Winter Berry Punch Jello Shots
pints berries (mixed or use your favorites)
cup crème de cassis (raspberry schnapps or Chambord would also work!)
cup St-Germain™ liqueur elderflower
envelopes unflavoured gelatin
In a medium bowl, muddle half of the mixed berries (or smash with the back of a wooden spoon if you don't have a cocktail muddler). Add the lemon zest and the liquors, stir and set aside.
Pour ginger ale in saucepan, and sprinkle with the gelatin. Allow to soak for a minute or two. Heat over low heat, stirring constantly, until gelatin is dissolved (about 5 minutes). Remove from heat.
Strain the berry/liquor mixture, pressing the solids to remove all the liquid. Stir into the gelatin mixture.
Pour into desired pan or mold. Refrigerate until fully set (about 4 hours).
To unmold, pull the set gelatin away from the sides of the mold with your fingers. Dip the mold in warm water for about 10 seconds. Invert onto serving plate and give the mold a little shake. If necessary, return to the water for a second or two, and repeat the process.
To serve, garnish with the remaining berries, and allow guests to carve off slices.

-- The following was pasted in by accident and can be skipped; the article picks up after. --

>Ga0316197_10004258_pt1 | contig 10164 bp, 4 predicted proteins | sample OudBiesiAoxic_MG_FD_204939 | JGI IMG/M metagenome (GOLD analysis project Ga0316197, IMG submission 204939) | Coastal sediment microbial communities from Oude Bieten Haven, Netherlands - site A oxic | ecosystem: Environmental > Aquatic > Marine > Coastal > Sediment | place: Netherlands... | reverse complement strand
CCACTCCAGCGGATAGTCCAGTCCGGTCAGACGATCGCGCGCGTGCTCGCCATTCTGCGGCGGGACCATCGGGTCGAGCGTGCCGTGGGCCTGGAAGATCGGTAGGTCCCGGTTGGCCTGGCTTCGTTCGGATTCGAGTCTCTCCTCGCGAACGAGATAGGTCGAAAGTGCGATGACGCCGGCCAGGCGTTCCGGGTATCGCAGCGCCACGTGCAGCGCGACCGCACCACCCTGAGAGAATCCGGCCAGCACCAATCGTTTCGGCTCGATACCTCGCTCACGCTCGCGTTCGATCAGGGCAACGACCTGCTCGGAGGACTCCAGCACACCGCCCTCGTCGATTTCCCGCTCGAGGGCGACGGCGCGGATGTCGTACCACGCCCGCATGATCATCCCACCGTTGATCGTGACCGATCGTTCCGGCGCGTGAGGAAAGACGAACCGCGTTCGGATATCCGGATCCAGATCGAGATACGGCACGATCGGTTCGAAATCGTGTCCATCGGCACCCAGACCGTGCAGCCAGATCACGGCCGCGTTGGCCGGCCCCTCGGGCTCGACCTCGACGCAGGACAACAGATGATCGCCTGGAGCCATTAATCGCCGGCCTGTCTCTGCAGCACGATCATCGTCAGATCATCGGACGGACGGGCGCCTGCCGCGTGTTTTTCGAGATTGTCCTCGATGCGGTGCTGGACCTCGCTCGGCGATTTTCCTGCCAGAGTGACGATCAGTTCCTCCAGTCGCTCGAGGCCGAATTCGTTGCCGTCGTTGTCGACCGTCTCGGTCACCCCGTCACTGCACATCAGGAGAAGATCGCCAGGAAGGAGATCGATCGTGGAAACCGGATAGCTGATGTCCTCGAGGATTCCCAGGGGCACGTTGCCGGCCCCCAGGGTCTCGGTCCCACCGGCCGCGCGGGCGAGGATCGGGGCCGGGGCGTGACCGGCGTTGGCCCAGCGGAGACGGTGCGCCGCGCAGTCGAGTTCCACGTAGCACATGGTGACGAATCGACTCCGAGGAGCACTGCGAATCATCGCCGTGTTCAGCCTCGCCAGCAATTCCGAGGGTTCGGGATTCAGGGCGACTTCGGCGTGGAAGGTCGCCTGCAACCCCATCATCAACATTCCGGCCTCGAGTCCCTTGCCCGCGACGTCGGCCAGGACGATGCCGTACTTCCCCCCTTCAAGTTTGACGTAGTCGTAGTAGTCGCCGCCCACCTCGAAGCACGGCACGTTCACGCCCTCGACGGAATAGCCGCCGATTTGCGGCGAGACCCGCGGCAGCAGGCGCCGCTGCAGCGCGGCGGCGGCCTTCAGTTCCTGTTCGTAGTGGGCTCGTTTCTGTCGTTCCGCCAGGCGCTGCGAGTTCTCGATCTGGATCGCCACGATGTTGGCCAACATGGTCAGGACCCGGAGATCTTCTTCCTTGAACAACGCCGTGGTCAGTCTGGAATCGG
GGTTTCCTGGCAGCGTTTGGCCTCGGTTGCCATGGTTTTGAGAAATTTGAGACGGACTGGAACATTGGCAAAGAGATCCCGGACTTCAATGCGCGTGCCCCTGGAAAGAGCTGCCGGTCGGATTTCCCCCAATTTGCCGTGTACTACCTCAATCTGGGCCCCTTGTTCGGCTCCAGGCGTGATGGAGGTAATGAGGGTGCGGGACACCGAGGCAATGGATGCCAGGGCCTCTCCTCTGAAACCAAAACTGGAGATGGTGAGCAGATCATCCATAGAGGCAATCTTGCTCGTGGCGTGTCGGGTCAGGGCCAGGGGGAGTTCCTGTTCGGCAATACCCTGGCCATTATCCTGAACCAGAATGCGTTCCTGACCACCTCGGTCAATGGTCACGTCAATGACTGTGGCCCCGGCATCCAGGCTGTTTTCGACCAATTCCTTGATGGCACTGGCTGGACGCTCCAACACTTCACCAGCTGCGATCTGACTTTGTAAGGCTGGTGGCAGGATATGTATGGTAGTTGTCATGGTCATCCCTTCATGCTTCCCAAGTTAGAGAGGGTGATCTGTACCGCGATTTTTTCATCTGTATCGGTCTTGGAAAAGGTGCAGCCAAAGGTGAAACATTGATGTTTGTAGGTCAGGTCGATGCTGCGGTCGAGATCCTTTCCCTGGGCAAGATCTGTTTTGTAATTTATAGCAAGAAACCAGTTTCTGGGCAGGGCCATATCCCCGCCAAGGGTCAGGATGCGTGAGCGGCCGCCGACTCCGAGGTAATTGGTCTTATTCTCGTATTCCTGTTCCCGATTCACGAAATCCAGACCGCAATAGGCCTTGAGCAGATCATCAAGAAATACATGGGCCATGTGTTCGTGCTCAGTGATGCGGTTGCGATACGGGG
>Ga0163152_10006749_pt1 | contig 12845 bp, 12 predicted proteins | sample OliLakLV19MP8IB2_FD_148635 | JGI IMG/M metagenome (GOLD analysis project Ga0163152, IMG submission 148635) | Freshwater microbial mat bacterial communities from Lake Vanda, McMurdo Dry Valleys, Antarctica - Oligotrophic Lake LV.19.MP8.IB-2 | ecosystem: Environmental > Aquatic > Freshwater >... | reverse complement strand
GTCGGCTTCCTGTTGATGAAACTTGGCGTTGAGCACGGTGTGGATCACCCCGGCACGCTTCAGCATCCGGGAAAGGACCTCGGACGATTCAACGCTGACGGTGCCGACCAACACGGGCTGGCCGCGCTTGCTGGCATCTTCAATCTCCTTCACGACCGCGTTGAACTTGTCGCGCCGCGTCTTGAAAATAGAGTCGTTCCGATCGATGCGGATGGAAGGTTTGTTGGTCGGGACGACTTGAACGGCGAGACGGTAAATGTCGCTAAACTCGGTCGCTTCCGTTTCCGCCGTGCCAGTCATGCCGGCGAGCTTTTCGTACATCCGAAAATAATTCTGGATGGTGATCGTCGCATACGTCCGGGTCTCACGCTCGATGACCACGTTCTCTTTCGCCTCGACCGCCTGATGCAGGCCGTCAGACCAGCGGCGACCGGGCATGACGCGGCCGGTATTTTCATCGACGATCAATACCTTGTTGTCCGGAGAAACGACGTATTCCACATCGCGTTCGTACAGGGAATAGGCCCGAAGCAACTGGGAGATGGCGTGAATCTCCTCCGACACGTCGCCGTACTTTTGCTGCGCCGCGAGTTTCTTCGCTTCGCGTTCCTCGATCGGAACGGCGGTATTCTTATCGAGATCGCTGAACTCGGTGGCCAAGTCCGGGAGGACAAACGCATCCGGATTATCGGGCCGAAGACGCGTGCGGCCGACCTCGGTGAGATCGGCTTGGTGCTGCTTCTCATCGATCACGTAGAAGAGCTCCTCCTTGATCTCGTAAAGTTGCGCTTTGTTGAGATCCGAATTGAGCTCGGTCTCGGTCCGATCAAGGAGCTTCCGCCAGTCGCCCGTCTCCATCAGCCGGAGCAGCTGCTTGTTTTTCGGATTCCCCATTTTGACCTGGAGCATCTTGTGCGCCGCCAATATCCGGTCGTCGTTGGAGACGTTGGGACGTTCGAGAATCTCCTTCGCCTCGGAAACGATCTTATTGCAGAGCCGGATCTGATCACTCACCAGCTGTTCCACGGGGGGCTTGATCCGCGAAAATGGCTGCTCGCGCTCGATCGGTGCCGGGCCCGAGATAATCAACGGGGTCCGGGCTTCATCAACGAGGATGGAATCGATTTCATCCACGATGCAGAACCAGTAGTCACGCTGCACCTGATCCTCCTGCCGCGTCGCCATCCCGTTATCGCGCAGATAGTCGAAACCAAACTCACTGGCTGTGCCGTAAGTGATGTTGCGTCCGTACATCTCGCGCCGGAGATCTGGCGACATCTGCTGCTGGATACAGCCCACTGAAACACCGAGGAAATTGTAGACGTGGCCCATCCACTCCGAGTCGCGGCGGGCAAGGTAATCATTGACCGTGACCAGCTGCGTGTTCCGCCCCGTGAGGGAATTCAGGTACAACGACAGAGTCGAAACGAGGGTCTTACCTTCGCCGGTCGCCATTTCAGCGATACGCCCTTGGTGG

More About This Recipe
- Ah, punch – the perennially festive refreshment of receptions and Ladies Aid meetings. Always a fixture at family gatherings and house parties, punch can now be found on the cocktail menus of fancy bars and restaurants, is regaled in print (the book Punch: the Delights (and Dangers) of the Flowing Bowl by David Wondrich is on my winter reading list), and splashed across cocktail websites and blogs.This week I jumped on the bandwagon with Winter Berry Punch Jelly Shots. The liquid version of the cocktail appeared in a New York Times a few years ago. I am a pushover for any cocktail with St. Germain™ (an elderflower liqueur) as an ingredient, and much prefer this light, sweet-tart punch to most brown liquor versions. I modified the recipe a bit further for the jelly shot version, subbing in ginger ale for the rose champagne (lest we all float away in a haze of punch jelly!).A mold was used to set the punch jelly. Heaped with berries, the punch jelly makes a beautiful centerpiece. Somehow carving off slices off the ornate molded shape reminds me of ladling punch out of those seemingly bottomless crystal bowls. I used a 3-cup volume mini-bundt pan for this recipe. It serves about 18. Note that I had to put the mold in warm water for about 25 seconds total to unmold – the pan was quite heavy and took time to warm up. The recipe could also be set in an 8”x 8” or 9”x 9” glass or non-reactive metal pan and cut into cubes.Happy Punch-ing!